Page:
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Uncertain if she and her husband will be at the White House for four more years or just three more months, a nostalgic Barbara Bush helped commemorate their home's 200th anniversary this week.

"My George and I have loved spending the last four years here, and I know that he's looking forward to the next four just as much as I am," Mrs. Bush told an East Room ceremony.Bush marked the day by burying a time-capsule in the South Lawn.

Among the items it contained was his personal schedule for the day, "Millie's Book," a White House staff roster, plus copies of USA Today and The Washington Post, which had more headlines about Bush's uphill campaign for a second term.

White House aides planned to log precisely where the capsule was placed for future generations - unlike 1792 when the building's cornerstone was laid in a location that has become an unsolved mystery.

"Wherever it is, the White House cornerstone is 200 years old today," Mrs. Bush said.

She addressed an East Room ceremony lined with paintings and student participants in the White House 200th Anniversary Art Exhibition.

The event was sponsored by the White House Historical Society and Very Special Arts, an international organization dedicated to enriching the lives of the disabled with art.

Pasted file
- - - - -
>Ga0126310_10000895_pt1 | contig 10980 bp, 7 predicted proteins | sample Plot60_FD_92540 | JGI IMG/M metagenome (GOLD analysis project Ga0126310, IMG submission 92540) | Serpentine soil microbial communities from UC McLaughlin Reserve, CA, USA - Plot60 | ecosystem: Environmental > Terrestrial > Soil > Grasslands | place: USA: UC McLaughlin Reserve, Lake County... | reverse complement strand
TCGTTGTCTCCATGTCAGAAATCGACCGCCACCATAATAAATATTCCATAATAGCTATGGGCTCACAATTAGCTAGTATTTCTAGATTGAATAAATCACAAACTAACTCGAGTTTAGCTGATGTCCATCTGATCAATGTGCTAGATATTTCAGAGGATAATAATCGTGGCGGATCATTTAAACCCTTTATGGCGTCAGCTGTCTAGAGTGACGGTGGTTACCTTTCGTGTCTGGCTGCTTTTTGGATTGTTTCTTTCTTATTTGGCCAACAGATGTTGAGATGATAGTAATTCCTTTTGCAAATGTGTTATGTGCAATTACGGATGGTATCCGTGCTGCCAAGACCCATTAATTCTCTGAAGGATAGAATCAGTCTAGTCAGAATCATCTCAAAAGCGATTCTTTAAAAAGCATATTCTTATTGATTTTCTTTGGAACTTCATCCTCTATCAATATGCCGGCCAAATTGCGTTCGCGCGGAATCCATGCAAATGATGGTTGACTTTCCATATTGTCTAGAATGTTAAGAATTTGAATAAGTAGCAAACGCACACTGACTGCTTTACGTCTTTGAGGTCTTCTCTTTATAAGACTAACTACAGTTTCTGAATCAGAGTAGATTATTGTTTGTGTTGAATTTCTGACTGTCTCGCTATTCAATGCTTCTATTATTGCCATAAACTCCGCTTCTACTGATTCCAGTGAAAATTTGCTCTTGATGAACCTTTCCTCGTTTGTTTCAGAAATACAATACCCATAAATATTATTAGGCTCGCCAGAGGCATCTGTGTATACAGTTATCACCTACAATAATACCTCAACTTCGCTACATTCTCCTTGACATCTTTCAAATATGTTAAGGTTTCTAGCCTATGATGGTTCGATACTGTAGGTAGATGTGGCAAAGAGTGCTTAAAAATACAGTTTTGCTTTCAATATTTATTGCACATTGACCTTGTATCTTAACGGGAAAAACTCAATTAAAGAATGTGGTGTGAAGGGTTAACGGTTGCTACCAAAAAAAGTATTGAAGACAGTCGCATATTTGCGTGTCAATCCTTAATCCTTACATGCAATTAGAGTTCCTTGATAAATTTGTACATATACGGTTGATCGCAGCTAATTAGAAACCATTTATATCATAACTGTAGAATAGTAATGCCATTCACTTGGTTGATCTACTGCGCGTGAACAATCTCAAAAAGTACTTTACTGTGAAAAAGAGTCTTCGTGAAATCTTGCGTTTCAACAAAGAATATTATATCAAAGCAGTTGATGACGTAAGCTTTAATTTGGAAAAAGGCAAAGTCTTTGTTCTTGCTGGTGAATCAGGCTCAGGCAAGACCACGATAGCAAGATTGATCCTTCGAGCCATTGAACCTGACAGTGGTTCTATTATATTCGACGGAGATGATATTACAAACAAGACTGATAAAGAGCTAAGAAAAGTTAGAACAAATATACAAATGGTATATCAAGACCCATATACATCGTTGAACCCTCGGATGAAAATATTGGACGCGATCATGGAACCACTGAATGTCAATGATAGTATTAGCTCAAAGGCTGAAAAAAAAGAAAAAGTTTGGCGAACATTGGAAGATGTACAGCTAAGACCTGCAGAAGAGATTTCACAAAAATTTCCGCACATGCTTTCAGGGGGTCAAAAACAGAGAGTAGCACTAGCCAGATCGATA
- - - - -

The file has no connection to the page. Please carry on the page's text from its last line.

The president noted in a proclamation, "The home of our nation's presidents is a house that truly belongs to the American people."

One of the top tourist attractions in the nation's capital, the White House has been home to every president except the first one.

Mrs. Bush has said that when it comes time to leave the White House, she looks forward to returning to private life and her own garden. Standing in the East Room, she smiled and offered a glimpse into history.

"On Oct. 13, 1792, a ceremony was held to lay, or to hide, the cornerstone," she said. "And since then, every first family, except for George Washington's, has lived in this magnificent house.

She said there "are all sorts of fascinating things about the White House" and that she has taken time to learn about it herself.

"It's full of funny stories, and most of them are true," she said.

"Did you know that Teddy Roosevelt had sumo wrestlers performing right here in this very room?" she said.

"But that's nothing, the Harlem Globetrotters played basketball in here, too," she said. "I hear they wrapped these chandeliers to protect them on that occasion."

Mrs. Bush reminded the group that President Franklin Roosevelt "traveled around this place in a wheelchair because of his bout with polio. And the Oval Office had a cork floor . . . so that his chair could roll more easily."

She said the cork floor lasted until President Dwight Eisenhower sunk his spiked golf shoes into it. The floor was since covered with a rug.

"But the Oval Office is still wheelchair accessible, like the rest of this most accessible of great homes," she said.